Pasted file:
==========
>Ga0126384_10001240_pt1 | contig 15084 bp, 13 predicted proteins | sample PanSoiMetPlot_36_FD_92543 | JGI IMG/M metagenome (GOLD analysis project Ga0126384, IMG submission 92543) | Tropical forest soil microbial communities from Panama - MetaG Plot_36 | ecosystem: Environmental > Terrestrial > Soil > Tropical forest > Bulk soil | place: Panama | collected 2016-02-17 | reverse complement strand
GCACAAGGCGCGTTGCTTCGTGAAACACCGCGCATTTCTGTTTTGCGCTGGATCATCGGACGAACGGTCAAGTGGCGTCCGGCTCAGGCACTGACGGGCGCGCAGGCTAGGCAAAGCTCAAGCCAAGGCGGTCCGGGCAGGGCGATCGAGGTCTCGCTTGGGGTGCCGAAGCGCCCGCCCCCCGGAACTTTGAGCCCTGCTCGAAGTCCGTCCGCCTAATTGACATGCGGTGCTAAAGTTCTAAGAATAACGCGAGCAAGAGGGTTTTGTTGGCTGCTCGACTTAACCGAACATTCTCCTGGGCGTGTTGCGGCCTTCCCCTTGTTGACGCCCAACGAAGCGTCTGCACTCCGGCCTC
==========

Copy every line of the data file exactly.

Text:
>Ga0126384_10001240_pt1 | contig 15084 bp, 13 predicted proteins | sample PanSoiMetPlot_36_FD_92543 | JGI IMG/M metagenome (GOLD analysis project Ga0126384, IMG submission 92543) | Tropical forest soil microbial communities from Panama - MetaG Plot_36 | ecosystem: Environmental > Terrestrial > Soil > Tropical forest > Bulk soil | place: Panama | collected 2016-02-17 | reverse complement strand
GCACAAGGCGCGTTGCTTCGTGAAACACCGCGCATTTCTGTTTTGCGCTGGATCATCGGACGAACGGTCAAGTGGCGTCCGGCTCAGGCACTGACGGGCGCGCAGGCTAGGCAAAGCTCAAGCCAAGGCGGTCCGGGCAGGGCGATCGAGGTCTCGCTTGGGGTGCCGAAGCGCCCGCCCCCCGGAACTTTGAGCCCTGCTCGAAGTCCGTCCGCCTAATTGACATGCGGTGCTAAAGTTCTAAGAATAACGCGAGCAAGAGGGTTTTGTTGGCTGCTCGACTTAACCGAACATTCTCCTGGGCGTGTTGCGGCCTTCCCCTTGTTGACGCCCAACGAAGCGTCTGCACTCCGGCCTC